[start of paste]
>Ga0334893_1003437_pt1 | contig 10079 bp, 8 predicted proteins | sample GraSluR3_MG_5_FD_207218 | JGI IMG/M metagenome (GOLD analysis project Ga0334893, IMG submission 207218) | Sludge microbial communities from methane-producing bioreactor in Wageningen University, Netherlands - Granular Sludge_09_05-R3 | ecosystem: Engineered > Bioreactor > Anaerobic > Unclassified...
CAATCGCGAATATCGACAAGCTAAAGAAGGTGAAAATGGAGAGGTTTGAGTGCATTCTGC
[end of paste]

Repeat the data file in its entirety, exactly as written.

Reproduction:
>Ga0334893_1003437_pt1 | contig 10079 bp, 8 predicted proteins | sample GraSluR3_MG_5_FD_207218 | JGI IMG/M metagenome (GOLD analysis project Ga0334893, IMG submission 207218) | Sludge microbial communities from methane-producing bioreactor in Wageningen University, Netherlands - Granular Sludge_09_05-R3 | ecosystem: Engineered > Bioreactor > Anaerobic > Unclassified...
CAATCGCGAATATCGACAAGCTAAAGAAGGTGAAAATGGAGAGGTTTGAGTGCATTCTGC